DiCaprio Called This Film Most Traumatic of His Career (And No, It's Not Revenant)

DiCaprio Called This Film Most Traumatic of His Career (And No, It's Not Revenant)
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When you think about which movie in Leonardo DiCaprio's career might have been the most traumatic for him, The Revenant (2015) probably comes to mind.

Its filming was notoriously difficult in general, and DiCaprio employed no stunt doubles during scenes which involved his character going into freezing rivers or sheltering in a horse carcass.

But those were just physical trials.

The film which DiCaprio himself names as the most traumatic in his career was a film which provided difficulties of an entirely different sort: the psychological thriller Shutter Island (2010), directed by Martin Scorsese.

In that film DiCaprio plays U.S. Marshal Teddy Daniels, who travels to the hospital for the criminally insane on Shutter Island, nominally to investigate a patient's disappearance, but in truth pursuing a more personal goal. From that premise a complex drama, which puts Teddy's sanity and very identity into question, unfolds.

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The film enjoyed decent commercial and critical success, and DiCaprio was especially praised for his difficult role, which required portraying a man struggling with more trauma than the viewers could initially imagine.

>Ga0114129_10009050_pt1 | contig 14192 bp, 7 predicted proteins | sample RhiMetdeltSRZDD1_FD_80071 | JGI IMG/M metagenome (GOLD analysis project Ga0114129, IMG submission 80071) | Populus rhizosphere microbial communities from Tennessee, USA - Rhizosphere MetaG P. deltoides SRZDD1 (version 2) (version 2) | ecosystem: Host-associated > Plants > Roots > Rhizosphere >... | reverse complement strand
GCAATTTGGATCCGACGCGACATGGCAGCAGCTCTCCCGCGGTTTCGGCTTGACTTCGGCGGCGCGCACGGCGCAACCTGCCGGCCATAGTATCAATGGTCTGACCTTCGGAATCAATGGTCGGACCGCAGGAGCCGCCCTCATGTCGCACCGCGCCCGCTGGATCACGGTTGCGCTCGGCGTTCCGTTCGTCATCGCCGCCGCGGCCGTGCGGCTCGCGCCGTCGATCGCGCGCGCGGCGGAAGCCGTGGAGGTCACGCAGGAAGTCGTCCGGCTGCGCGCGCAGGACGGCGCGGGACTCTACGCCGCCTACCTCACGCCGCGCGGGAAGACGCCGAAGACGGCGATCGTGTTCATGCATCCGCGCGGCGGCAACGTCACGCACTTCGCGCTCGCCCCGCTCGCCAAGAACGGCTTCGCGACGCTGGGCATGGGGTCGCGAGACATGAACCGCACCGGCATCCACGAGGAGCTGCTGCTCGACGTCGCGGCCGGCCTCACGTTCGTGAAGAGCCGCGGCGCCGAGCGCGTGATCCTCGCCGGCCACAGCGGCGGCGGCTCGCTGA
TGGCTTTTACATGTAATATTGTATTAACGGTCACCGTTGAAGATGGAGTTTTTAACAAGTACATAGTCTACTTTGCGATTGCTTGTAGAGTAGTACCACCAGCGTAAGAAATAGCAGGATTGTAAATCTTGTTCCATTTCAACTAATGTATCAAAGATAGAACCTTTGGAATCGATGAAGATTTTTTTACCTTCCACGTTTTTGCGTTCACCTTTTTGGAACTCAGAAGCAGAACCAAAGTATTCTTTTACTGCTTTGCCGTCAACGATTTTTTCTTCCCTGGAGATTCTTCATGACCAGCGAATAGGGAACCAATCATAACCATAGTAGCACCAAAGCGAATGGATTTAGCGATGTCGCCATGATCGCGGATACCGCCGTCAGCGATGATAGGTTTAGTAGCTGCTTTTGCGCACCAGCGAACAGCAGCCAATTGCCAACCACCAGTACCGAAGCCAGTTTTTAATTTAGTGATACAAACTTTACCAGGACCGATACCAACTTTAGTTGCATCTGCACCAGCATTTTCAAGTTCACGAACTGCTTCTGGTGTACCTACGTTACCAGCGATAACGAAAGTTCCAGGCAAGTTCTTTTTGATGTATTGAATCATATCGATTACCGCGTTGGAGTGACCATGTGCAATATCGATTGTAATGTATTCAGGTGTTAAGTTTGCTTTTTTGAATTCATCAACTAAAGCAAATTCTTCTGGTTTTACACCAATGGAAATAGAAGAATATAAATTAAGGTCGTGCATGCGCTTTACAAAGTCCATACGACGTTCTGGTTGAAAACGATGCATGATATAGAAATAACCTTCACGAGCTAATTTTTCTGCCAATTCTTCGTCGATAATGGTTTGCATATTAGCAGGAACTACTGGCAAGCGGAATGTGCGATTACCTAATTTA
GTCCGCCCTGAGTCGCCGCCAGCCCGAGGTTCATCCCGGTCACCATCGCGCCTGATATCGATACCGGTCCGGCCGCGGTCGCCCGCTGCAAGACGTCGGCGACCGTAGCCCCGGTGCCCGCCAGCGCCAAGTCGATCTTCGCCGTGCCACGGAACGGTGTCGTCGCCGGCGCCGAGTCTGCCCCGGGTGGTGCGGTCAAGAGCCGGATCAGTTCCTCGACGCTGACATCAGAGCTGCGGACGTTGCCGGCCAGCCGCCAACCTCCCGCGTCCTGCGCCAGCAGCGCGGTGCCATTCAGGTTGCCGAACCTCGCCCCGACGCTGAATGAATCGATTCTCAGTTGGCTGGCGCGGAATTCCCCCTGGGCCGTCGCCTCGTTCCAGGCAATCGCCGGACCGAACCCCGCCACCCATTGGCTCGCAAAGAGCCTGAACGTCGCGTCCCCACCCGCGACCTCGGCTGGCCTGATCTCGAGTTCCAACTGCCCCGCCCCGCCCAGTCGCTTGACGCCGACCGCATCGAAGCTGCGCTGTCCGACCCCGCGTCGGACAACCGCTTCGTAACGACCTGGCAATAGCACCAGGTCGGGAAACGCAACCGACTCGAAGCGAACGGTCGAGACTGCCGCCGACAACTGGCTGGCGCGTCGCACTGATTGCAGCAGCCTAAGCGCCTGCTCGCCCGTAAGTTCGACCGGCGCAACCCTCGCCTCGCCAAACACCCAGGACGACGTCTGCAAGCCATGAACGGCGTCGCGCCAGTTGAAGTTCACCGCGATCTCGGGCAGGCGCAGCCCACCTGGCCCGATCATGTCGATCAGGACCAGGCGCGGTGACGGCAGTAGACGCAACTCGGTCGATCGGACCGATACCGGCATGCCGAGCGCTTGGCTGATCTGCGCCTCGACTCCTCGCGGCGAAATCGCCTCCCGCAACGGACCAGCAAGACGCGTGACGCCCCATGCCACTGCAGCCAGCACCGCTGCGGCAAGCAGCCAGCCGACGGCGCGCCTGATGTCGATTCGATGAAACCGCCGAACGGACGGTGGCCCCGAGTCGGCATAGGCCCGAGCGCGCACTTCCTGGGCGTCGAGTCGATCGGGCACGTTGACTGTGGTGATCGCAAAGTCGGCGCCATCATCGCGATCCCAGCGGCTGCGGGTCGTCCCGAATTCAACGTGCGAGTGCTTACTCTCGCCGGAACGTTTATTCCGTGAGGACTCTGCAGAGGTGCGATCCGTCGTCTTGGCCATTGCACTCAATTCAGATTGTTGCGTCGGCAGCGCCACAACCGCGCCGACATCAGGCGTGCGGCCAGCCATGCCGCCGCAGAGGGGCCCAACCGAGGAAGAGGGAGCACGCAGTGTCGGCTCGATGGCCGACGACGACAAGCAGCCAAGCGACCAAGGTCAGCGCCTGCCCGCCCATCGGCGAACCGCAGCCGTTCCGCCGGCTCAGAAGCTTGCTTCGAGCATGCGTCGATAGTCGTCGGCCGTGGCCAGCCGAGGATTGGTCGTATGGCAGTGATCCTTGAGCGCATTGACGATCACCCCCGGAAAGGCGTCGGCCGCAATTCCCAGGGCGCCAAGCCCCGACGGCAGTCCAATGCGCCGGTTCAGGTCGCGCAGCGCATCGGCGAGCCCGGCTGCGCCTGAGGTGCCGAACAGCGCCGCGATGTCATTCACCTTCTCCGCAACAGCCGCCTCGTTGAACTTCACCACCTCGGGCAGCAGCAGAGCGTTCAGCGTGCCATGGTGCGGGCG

But providing performance worthy of the film's dark story, and its study of people's extreme reactions to grief and loss, was not easy for DiCaprio.

"I have to say Shutter Island was one of the most intense, hardcore filming experiences I've ever had, as we explored what the mentally ill had to face in the days when mental hospitals were called insane asylums," he explained in an interview with Parade. "It was really very traumatic, and I don't say that about a film very often."

DiCaprio further explained that the themes of the film impacted him on the personal level:

"I went to places and unearthed some things that I didn't think I was capable of. It was like an emotional layer cake that just kept getting deeper and deeper."

And you know that an experience is traumatic, when it is compared to actual no-joke nightmares:

"But when I used a nicotine patch when I was trying to quit smoking, I did have bloodcurdling nightmares of mass murders, and I woke up in the middle of the night and had to take the patches off. I guess I had moments like that in the film."